I am spending Memorial Day weekend in a hospital. I’ve had 2 diabetic ketoacidosis (DKA) attacks this week.
I don’t want to write this blog post. I’d rather crawl up in a corner and hide from the world. My tears have been non-stop for days. I’m very embarrassed and incredibly sad that I allowed this to happen. However, I am sharing my story to hopefully help others avoid the same pitfalls.
How did this happen?
I was diagnosed with Type 2 diabetes via a ketoacidosis attack in January 2017. After lots of reading on the subject, I came to the conclusion that losing all my extra weight would be the fastest way back to good health… and maybe even reverse my diabetic symptoms. I recently shared How I Lost 25 Pounds in 2 Months. Since then, I have lost 10 more pounds, and I am now 5’8″, 117 pounds. I lost a total of 40 pounds in the past 4 months, most of it following a whole food plants-based low-fat diet with some moderate exercise.
My glucose (blood sugar) numbers were okay for a couple of weeks (fasting glucose hovering between 110-140). I felt confident enough to stop taking my diabetic medications (Glipizide and Metformin).
Then I moved to another U.S. state, and I left my unused medications behind. I was also out of lancets for my glucose meter, so I didn’t take my blood sugar readings for a week. When I finally did, my fasting numbers were very high (around 300). I became desperate to get my numbers down, which is when I made 2 more wrong turns: I skipped meals, and I exercised intensively. As I’ve learned the hard way, both of those tactics tend to hurt more than help when glucose numbers are that high.
I gave up and went to a doctor on Tuesday to get more medicine, but she just sent me to the Emergency Room instead. I was diagnosed with ketoacidosis (a life-threatening condition caused by diabetes). I spent one night, which I’ll just describe as miserable. I went home for 2 days, trying to keep my numbers down with medicine again. I woke up on Friday morning vomiting, breathing very hard, and extremely tired. I was rushed back to the hospital, and I’ve been here ever since.
Hospital visits and diabetes both suck.
I have extremely small veins, so my hospital stays are worsened by lots of missed attempts to poke me. On Friday, medical staff worked for hours to get 2 IV lines in my right hand and right arm. Over the past week, I have had blood drawn from the back of my left hand more than times than I can count. And then there’s the painful potassium from the IVs, the nausea, the hourly finger pokes, among many other unpleasant experiences. (Note: I am very thankful for the caring and competent medical staff!)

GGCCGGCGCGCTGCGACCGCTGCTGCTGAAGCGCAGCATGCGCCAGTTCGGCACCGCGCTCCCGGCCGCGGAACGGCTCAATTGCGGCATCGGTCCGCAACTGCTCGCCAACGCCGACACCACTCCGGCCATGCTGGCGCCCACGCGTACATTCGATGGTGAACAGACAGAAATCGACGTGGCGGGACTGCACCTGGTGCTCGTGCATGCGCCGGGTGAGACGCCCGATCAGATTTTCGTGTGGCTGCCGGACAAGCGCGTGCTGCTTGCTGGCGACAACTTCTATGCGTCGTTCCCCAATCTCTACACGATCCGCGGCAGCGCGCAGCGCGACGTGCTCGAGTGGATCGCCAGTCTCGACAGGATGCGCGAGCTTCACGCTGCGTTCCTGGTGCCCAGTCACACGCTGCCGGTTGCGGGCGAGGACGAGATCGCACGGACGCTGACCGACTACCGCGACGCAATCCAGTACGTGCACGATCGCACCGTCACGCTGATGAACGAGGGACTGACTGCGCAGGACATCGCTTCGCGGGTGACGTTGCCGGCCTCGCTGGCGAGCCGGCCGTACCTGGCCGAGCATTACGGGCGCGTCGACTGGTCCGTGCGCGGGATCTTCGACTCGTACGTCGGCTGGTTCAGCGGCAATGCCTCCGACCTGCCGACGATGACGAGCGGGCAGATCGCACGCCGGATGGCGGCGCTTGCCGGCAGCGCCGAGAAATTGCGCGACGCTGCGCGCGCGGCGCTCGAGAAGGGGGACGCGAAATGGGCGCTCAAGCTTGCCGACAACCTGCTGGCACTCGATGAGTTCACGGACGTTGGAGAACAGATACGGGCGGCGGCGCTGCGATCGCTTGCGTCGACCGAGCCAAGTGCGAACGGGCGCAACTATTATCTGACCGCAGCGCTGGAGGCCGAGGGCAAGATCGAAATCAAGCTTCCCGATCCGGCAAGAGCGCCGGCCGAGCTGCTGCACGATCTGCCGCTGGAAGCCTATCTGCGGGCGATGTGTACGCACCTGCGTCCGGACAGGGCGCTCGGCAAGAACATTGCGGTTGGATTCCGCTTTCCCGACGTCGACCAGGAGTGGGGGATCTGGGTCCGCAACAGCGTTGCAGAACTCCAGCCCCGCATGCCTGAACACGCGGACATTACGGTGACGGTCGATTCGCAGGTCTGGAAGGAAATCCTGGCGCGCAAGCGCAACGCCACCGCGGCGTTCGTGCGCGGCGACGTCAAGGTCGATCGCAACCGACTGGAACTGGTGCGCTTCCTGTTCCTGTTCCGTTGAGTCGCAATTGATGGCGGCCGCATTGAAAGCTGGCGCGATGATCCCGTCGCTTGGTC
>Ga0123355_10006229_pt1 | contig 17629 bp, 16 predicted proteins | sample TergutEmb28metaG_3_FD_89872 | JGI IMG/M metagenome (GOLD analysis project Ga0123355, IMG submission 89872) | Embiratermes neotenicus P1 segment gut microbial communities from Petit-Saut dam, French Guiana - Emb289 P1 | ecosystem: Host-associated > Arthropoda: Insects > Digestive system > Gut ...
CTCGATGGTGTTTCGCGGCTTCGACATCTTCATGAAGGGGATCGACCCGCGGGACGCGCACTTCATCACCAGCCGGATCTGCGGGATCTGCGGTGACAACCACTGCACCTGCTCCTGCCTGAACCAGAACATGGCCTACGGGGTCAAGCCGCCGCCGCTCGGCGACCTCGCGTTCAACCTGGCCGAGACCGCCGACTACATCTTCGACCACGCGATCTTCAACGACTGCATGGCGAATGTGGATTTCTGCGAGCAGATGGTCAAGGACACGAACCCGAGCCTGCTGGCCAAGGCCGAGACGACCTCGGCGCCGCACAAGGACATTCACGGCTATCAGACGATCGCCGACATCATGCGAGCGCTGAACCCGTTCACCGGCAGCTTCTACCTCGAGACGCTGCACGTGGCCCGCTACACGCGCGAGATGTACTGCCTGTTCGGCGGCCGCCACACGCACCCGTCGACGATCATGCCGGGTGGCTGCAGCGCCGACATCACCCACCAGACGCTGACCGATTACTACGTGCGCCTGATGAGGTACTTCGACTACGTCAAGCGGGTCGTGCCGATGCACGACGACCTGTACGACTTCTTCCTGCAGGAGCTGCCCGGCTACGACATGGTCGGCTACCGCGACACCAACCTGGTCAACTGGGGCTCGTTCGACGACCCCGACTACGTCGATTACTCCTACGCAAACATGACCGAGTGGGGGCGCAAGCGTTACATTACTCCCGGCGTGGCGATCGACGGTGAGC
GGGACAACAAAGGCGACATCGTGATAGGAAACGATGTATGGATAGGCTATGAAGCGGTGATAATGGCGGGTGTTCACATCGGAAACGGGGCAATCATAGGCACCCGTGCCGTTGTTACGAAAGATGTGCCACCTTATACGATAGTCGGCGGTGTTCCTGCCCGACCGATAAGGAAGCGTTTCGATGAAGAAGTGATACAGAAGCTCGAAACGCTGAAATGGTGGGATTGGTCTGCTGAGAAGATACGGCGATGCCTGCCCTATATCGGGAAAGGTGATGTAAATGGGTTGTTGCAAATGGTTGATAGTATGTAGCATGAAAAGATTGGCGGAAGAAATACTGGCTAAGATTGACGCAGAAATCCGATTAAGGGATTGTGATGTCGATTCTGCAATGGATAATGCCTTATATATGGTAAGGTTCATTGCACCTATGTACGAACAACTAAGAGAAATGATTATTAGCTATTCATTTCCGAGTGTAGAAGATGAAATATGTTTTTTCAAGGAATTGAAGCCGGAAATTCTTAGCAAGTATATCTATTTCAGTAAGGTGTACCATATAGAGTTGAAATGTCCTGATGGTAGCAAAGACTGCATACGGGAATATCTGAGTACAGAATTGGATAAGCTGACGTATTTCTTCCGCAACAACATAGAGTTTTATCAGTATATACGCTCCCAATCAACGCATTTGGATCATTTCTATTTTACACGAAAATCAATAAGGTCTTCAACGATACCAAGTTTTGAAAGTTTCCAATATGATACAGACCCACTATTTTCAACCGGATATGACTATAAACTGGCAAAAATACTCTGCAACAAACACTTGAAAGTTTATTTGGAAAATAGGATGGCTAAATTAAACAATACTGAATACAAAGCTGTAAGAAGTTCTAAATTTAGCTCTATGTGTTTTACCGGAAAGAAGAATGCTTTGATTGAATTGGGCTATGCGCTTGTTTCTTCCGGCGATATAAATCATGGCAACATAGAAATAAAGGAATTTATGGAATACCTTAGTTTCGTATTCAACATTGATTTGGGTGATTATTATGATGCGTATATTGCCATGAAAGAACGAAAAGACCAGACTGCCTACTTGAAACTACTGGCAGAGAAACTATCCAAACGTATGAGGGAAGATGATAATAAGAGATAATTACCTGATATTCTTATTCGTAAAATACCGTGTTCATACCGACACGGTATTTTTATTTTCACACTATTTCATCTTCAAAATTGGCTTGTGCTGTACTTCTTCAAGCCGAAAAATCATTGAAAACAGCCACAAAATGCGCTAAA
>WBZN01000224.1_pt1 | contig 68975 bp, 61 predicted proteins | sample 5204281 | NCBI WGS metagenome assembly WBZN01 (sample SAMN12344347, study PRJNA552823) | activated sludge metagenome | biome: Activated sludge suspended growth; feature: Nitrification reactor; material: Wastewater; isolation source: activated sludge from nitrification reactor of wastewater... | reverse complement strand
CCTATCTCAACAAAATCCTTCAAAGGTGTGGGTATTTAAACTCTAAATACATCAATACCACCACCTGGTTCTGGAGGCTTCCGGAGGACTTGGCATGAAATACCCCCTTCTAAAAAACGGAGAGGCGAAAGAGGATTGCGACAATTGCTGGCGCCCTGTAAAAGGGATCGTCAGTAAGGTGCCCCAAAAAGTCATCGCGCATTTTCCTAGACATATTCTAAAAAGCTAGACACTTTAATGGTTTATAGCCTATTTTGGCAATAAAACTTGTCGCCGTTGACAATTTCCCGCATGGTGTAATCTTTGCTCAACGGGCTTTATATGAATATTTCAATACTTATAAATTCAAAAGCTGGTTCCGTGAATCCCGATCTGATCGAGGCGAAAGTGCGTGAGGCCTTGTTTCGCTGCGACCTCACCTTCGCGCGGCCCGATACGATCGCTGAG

However, the physical discomforts pale in comparison to the emotions. I have an incredible amount of guilt for allowing this to happen. My doctor didn’t help matters, as she told me specifically “you brought this upon yourself.”
To prepare for eating, I must inject myself. If my numbers get too high, I have to inject myself again. Why in the world would I want to eat when it feels like punishment? Yet I must eat to fuel my body. I cry with every bite I take.
Also, due to my fear of needles, I had previously refused to take insulin shots. I can no longer refuse, so through my constant flow of tears, I have learned how to give myself insulin injections.
I know that once I accept it all mentally, this will all get much easier.
I plan on continuing to eat a whole food plant-based diet because it makes me feel the healthiest overall. However, I am done trying to lose weight and will be happy to be in weight maintenance mode. I will reflect more to figure out what tweaks may help going forward. I will continue to take oral medication and insulin as needed to re-gain control of my blood sugar.
By the way, some caring people have reached out to me suggesting that I might have been misdiagnosed with Type 2 (insulin resistant) diabetes. Instead, I may have Type 1 (insulin dependent), also known as Type 1.5, or Latent Autoimmune Diabetes in Adults (LADA). I’ve had 3 DKA attacks, which are highly unusual in Type 2. I asked my hospital doctor, and she said I was “definitely Type 2” because I was previously keeping my blood sugar under control with oral medicine. I explained that it’s common for oral meds to work for a while for Type 1.5 diabetics. I also said that C-Peptide along with GAD antibody tests can determine my type. She was defensive and dismissive. Fortunately, I have an upcoming appointment with an endocrinologist, and I will request those tests at that time.
Managing diabetes is HARD! You can follow my journey on Facebook.